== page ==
Adsorption-desorption process using wood-based activated carbon for recovery of biosurfactant from fermented distillery wastewater.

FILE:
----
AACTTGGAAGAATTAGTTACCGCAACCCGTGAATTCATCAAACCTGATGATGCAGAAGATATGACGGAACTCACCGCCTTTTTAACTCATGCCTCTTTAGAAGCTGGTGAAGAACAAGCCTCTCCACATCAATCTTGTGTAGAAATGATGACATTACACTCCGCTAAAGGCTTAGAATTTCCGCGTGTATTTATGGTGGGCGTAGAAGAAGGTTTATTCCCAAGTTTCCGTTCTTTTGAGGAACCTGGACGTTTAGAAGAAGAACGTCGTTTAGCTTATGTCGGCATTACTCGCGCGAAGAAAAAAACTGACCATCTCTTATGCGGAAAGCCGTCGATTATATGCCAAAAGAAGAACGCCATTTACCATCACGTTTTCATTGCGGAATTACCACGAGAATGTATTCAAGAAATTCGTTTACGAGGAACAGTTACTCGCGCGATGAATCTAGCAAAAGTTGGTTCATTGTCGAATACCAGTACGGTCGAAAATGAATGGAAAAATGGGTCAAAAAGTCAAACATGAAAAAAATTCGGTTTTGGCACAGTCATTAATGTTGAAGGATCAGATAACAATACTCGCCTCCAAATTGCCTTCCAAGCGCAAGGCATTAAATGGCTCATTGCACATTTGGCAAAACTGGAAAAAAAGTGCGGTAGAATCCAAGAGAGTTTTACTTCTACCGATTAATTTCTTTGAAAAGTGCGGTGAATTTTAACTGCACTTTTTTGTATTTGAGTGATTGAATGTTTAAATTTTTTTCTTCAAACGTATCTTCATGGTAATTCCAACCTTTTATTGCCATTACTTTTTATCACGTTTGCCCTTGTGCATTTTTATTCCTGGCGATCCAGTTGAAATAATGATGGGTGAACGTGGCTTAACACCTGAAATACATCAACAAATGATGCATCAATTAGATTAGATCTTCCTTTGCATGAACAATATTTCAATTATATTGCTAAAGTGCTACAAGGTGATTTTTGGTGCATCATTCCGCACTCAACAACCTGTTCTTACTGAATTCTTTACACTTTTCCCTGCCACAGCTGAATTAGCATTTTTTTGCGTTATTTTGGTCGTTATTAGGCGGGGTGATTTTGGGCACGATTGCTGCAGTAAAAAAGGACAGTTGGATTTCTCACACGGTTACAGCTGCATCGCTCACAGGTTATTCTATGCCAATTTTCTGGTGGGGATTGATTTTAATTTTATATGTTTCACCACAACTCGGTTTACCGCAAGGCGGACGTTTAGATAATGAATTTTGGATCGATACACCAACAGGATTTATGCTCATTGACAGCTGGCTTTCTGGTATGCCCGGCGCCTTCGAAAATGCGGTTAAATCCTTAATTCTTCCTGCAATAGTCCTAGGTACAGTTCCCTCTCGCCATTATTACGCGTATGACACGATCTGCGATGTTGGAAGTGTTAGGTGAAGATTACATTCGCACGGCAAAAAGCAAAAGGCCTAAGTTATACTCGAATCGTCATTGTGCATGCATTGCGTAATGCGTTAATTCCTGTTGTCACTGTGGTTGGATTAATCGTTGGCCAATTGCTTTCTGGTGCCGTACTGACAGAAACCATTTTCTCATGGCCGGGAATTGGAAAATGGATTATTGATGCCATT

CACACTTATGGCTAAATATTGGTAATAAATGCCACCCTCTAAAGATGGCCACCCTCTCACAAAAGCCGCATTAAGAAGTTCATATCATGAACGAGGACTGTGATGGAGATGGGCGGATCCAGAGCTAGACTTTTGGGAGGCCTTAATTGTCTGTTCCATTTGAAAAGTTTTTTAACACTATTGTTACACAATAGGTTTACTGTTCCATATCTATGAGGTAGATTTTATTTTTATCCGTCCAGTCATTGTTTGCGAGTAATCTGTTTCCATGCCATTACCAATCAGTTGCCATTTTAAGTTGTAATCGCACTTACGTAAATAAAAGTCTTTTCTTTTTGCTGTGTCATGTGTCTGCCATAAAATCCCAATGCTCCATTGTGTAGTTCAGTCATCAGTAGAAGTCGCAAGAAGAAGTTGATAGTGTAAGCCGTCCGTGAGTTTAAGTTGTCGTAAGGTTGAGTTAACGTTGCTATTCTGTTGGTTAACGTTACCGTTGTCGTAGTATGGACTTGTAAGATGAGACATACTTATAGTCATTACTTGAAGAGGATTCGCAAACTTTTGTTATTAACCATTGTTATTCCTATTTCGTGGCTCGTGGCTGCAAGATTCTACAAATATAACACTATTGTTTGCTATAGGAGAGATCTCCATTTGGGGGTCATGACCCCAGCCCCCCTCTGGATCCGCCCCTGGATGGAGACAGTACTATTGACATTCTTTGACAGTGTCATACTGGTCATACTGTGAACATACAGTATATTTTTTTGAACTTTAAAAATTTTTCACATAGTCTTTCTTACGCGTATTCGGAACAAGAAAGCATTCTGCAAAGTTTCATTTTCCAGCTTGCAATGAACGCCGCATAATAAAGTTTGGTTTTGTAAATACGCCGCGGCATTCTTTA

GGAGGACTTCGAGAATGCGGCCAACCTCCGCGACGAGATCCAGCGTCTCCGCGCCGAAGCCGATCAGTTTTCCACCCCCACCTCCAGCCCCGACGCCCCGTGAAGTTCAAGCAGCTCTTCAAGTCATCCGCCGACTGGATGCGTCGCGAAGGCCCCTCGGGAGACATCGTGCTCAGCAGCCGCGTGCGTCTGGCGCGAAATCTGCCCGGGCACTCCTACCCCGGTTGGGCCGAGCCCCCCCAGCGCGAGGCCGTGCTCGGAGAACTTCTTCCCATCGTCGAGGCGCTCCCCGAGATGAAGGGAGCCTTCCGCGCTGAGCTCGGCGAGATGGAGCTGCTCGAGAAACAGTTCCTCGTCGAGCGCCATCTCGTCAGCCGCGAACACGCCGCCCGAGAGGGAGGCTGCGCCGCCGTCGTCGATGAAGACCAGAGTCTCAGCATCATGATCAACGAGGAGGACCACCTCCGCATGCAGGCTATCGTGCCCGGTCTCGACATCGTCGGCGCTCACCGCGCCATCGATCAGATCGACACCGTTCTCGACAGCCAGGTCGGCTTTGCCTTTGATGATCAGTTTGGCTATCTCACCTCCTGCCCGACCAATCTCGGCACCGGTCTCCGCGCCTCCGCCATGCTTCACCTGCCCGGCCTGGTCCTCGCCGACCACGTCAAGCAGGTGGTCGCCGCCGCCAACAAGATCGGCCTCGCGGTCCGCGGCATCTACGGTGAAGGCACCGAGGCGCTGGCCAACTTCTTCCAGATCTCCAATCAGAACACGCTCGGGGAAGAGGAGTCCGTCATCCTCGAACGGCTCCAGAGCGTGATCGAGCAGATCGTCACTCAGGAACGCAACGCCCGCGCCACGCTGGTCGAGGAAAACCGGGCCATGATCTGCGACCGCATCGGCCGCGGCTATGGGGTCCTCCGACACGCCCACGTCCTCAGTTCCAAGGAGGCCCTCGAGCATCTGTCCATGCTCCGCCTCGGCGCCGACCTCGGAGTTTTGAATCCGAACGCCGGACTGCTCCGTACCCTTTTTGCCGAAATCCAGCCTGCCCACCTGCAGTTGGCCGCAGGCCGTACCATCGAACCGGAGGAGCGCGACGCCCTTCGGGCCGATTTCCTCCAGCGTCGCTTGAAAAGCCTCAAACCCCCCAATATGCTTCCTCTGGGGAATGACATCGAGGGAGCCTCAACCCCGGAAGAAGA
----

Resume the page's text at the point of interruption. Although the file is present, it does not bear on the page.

ABSTRACT Methods used for biosurfactant recovery include solvent extraction, precipitation, crystallization, centrifugation and foam fractionation. These methods cannot be used when distillery wastewater (DW) is used as the nutrient medium for biosurfactant production by Pseudomonas aeruginosa strain BS2, because recovery of biosurfactant by any of these methods imparts color to the biosurfactant. The biosurfactant has a nonaesthetic appearance with lowered surface active properties. These methods cannot be used for continuous recovery of biosurfactant during cultivation. Hence, a new downstream technique for biosurfactant recovery from fermented DW comprised of adsorption-desorption processes using wood-based activated carbon (WAC) was developed. This study involves batch experiments to standardize the factors affecting the rate of biosurfactant adsorption onto WAC. WAC was the most efficient adsorbent among various ones tested (i.e., silica gel, activated alumina and zeolite). The WAC (1% w v(-1)), equilibrium time (90 min), pH range of 5-10 and temperature of 40 degrees C were optimum to achieve 99.5% adsorption efficiency. Adsorption kinetics and intraparticle diffusion studies revealed the involvement of both boundary layer diffusion and intraparticle diffusion. The Langmuir adsorption isotherm of WAC indicated the formation of a monolayer coverage of the biosurfactant over a homogeneous carbon surface, while the Freundlich isotherm showed high adsorption at strong solute concentrations and low adsorption at dilute solute concentrations. WAC concentration of 4% w v(-1) facilitated complete removal of the biosurfactant from collapsed foam (contained 5-fold higher concentration of biosurfactant than was present in fermented DW). Biosurfactant adsorption was of chemisorption type. Acetone (polar solvent) was a specific viable eluant screened among various ones tested because it selectively facilitated maximum recovery, i.e., 89% biosurfactant from WAC. By acetone treatment, complete regeneration of WAC was feasible and WAC can be reused for biosurfactant recovery up to 3 cycles. The recovered biosurfactant showed improved surface-active property (i.e., much lower critical micelle concentration value of 0.013 verses 0.028 mg mL(-1) for biosurfactant recovered by classical methods). The reuse potential of WAC was assessed and results suggest that the carbon can be reused for three consecutive cycles for biosurfactant adsorption from fermented wastewater without any decrease in adsorption efficiency. Thus, this process forms a basis for continuous recovery of biosurfactant from fermented DW and concentrated foam. This process reduces the use of high cost solvent, avoids end product inhibition and minimizes product degradation.